Frontier

 

Frontier heritage tourism has its roots in the 1920s with the rise of the affordable automobile. It increased in the 1950s with frontier-themed amusement parks springing up across the United States.

Dr. Daniel Maher, an assistant professor in the Department of Anthropology at the University of Arkansas at Fort Smith will use “Confederates in the Attic” by Tony Horwitz to frame a presentation about frontier heritage tourism at the University of Arkansas at Monticello on November 4 at 6:30 p.m.

Maher’s close analysis of the American frontier reveals that it is an idea more than an actual place. He explores how the idea of the frontier has manifested itself in five eras in American history: removal, restraint, reservation, recreation, and redoubling. Using Fort Smith, Arkansas as an example, Maher examines how ideas of the frontier have created and reinforced whiteness and legitimated economic exploitation including control of profits from land, grazing, timber, minerals, pulp fiction, film, and tourism.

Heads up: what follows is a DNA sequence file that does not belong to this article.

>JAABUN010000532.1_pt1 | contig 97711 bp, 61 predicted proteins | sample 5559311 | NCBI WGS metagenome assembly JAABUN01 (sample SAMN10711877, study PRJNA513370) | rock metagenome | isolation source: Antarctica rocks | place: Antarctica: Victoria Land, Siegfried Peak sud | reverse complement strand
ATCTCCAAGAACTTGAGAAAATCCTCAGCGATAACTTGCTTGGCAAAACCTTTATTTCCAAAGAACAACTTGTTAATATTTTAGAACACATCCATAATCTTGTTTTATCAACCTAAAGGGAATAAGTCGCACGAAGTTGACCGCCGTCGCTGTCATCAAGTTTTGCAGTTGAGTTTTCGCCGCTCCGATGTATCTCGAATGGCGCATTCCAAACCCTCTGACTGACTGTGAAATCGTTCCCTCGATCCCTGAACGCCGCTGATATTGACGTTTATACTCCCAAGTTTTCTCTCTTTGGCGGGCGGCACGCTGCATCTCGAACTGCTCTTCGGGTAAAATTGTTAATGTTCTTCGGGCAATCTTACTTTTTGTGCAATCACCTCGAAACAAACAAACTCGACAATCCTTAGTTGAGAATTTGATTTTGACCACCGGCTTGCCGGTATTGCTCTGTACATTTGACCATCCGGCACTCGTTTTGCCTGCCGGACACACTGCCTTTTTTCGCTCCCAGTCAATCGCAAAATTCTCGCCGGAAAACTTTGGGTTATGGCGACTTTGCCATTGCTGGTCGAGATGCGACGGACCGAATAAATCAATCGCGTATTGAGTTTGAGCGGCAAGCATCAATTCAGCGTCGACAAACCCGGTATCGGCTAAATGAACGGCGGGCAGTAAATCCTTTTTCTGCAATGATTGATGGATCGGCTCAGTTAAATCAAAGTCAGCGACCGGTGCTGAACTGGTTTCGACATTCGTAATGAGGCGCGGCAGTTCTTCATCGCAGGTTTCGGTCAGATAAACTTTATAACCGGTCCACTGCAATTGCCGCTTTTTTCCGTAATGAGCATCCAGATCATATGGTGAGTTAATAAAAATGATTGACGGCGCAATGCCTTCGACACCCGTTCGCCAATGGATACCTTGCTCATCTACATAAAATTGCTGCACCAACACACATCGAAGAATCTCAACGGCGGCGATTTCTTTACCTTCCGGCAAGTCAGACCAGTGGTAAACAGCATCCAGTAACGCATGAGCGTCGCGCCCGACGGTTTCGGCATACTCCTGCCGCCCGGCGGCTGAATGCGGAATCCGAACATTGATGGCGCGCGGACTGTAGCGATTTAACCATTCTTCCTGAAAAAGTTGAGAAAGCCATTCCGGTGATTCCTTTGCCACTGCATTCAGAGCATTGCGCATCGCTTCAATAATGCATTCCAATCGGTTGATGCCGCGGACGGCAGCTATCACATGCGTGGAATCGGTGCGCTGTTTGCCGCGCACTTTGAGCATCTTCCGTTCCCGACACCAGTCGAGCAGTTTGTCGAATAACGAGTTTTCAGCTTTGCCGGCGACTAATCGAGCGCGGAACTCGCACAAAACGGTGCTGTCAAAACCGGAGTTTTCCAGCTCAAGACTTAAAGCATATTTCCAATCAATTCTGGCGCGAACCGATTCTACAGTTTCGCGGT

The program will be held in the Forestry Conference Room on the University of Arkansas-Monticello campus. The meeting is open to the public.